“Men take up too much space.”

Posted: January 19, 2009 in Uncategorized

“Ask any lesbian. Men take up too much space.” A. had said this before. I had noticed this myself after I started gender shifting. I noticed it in straight dance clubs. I would be talking to a girl friend and some guy would come in and dominate the conversation or try to push me out in some way. There always seemed to be some drunk guy bumping into me or coming on to whatever girl was dancing next to me.
I became aware of the space men took up when I started gender shifting. For some reason I became accutely aware of default male behaviors. But, I had always thought of this space-taking as a straight thing. On one night last week I went dancing again at a gay club. It was in femme, so the gay guys were not cruising me. The interesting thing was that the guys were still invading my space while I was dancing. Over and over some guy would start backing into me. I felt like I had to push back to maintain my space. That is when the a-ha moment came. These gay men were behaving a lot like straight men.
I had come early to the danceclub. I was there at ten while the floor was still not crowded. I was happily dancing away as the floor became more crowded. Suddenly, there was no space and some guy kept backing into me. If I gave ground he kept coming. I moved and some other guy started. It was wierd. It is like some male way of dealing with crowded space. Just claim more space. Is it the testosterone, or is it social conditioning?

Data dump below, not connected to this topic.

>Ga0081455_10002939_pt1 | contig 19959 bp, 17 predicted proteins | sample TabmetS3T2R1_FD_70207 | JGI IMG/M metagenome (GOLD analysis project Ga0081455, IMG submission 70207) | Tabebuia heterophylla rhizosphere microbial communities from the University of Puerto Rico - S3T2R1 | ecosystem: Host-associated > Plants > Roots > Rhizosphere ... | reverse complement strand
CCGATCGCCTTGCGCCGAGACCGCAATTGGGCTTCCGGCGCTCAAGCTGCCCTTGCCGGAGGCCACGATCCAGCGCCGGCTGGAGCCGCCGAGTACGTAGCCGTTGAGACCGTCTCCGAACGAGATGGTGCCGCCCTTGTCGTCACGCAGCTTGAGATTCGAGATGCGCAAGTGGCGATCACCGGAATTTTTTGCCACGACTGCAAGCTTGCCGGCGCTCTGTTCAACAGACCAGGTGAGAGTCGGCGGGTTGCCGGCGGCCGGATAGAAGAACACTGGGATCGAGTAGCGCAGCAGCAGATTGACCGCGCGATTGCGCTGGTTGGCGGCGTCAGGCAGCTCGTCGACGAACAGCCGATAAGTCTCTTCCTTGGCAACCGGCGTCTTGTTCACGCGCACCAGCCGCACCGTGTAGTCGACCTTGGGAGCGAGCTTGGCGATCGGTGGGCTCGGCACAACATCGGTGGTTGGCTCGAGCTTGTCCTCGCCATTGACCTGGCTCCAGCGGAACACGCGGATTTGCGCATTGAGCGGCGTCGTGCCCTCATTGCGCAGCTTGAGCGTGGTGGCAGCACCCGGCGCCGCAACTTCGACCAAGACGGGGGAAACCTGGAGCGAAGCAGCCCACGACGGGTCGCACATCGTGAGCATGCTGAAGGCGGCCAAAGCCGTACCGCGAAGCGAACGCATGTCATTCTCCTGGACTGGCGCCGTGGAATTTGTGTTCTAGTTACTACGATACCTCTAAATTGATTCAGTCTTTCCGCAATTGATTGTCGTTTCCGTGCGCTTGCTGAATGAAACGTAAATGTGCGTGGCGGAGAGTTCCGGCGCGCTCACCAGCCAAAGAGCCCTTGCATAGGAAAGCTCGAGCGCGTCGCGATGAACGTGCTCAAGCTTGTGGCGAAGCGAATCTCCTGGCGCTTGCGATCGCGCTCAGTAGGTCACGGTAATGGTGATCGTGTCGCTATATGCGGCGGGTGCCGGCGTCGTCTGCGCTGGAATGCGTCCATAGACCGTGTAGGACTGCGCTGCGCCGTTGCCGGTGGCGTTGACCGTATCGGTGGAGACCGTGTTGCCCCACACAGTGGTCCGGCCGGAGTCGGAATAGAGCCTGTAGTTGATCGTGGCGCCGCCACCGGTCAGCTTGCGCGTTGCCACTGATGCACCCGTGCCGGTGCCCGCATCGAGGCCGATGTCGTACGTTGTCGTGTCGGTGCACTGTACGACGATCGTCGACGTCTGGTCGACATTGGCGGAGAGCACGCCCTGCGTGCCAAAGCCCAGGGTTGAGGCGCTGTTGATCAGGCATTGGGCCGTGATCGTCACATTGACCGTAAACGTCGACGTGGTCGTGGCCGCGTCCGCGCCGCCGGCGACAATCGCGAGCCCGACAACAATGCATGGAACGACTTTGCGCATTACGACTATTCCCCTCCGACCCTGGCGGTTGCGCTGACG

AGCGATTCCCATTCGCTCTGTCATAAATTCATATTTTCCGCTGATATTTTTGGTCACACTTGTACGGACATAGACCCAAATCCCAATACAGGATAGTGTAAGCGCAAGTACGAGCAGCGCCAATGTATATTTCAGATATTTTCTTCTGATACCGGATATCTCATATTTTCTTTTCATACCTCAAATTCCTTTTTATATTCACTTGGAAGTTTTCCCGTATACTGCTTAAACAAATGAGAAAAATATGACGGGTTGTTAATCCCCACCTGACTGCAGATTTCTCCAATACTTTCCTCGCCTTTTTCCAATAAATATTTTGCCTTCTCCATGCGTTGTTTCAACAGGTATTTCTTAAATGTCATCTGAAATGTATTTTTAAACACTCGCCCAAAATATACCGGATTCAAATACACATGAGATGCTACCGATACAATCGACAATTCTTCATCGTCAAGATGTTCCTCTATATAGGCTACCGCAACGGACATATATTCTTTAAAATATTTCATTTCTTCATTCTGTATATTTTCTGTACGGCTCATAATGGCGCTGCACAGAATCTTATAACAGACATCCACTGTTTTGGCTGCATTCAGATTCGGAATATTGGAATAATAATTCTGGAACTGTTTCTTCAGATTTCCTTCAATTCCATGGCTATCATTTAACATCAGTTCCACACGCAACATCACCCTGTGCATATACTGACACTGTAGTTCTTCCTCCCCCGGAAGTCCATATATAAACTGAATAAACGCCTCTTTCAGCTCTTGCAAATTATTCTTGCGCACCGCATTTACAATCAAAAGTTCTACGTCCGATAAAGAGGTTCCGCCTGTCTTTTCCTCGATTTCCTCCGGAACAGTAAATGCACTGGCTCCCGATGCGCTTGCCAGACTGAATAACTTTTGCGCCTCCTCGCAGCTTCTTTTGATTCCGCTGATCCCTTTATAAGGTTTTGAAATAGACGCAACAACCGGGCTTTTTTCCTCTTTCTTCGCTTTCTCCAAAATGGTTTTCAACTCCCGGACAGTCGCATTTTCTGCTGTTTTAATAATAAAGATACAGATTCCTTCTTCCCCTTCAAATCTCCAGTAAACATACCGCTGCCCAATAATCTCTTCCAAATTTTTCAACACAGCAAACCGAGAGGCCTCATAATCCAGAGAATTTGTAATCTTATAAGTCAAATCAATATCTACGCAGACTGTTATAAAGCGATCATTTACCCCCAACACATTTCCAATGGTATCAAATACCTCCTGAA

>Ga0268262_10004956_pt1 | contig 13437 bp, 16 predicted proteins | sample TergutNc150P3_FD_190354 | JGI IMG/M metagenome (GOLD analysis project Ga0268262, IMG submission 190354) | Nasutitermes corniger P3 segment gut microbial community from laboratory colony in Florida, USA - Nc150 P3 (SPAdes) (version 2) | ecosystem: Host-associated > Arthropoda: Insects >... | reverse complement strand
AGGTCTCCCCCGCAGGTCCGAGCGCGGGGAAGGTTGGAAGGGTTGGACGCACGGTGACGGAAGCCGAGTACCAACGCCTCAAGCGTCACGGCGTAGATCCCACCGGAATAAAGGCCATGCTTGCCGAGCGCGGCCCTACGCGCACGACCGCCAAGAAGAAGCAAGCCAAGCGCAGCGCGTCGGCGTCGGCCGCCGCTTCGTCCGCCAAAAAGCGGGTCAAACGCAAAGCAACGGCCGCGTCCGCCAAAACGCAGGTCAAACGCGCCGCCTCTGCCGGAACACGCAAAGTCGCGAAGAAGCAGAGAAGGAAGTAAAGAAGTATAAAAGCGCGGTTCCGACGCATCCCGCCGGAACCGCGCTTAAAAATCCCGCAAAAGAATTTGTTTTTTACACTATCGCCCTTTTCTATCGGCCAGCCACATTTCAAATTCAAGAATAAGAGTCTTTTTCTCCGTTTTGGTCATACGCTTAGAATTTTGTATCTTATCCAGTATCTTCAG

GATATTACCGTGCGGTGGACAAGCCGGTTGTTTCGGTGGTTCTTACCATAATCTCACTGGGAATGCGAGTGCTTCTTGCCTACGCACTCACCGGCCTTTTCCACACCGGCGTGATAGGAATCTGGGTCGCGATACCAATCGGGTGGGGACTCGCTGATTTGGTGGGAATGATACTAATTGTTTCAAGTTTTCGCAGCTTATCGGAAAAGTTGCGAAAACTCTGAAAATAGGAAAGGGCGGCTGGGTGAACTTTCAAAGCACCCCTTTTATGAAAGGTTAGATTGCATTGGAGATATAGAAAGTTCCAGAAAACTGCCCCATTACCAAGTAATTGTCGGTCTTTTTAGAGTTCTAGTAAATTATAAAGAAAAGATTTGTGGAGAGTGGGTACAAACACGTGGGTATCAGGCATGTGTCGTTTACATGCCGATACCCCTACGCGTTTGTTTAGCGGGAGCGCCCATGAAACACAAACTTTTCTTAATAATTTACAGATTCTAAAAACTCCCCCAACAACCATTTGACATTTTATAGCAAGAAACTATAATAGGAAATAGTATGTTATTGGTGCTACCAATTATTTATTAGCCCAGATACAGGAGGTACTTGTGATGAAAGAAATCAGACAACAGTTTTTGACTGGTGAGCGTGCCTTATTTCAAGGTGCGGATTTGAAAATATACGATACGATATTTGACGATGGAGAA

Comments
  1. julian says:

    Oh please, testosterone? It’s allll social conditioning.

  2. Jasper Gregory says:

    How can you know that Julian? I would love to believe that it is all conditioning.
    Two things that make me open to a biological explanation of some gender behavior are:
    1) Gendered behavior in mammals
    2) The self-described effects of testosterone on transitioning FTM’s

  3. autoerotic says:

    I think it’s both. I know what you mean about being on the dance floor and men ‘claiming’ space by bumping what is around them. Isn’t it a form of physical ‘territorial pissing’. I don’t have a lot of interest in men who have no ability to be sensitive to space around them. It is a sure mark of someone who is spiritually / psi unevolved, but not to get negative or anything. It’s just that in that state, there isn’t much else one can do but bump into things, then bump again etc… If I get stuck in a place like that I just dance / gravitate in another direction, but as you said, if there’s lots of these male ‘dancin’ fools’ on the floor… what can you do? Grab someone and slow dance! I think it’s cool you are questioning these things and putting them up for debate… thx

  4. Denis says:

    Jasper, I’ve been really enjoying this blog. I wish I had a couple of days’ worth of time to just go through every word of it.

    Here’s a twist for you. I am 5’4″ tall, short by any standards. I find that just about everyone taller than me invades my space, people of all genders and all sexual orientations. To straight women, I am invisible, even when in the most mainstream male attire imaginable. For the most part, they seem to only like tall guys. To straight men, I am worse than invisible…I am a pest in some situations, an oddity in others. In either case, I am nonthreatening as all get out.

    I think the way people claim space is terribly complex, and gender identity is just one facet of the dynamics that go into any situation.

  5. Jasper Gregory says:

    Denis, thanks for your input.
    I have been thinking about how men contest one another’s masculinity. It is part of how masculinity is policed. My height 6’2″ gives me a privilege that I rarely examine. Somehow, shortness is stigmatized as unmasculine.
    Your comment about straight women is interesting too. For me it enforces my feeling that straight women help create and police norms of masculinity.
    I agree that how people claim space is terribly complex, I hope you don’t feel that I am reducing everything to gender again. I do, however feel that the combination of gender and sexuality account for a very fundamental identity in American society which influences a social practices.

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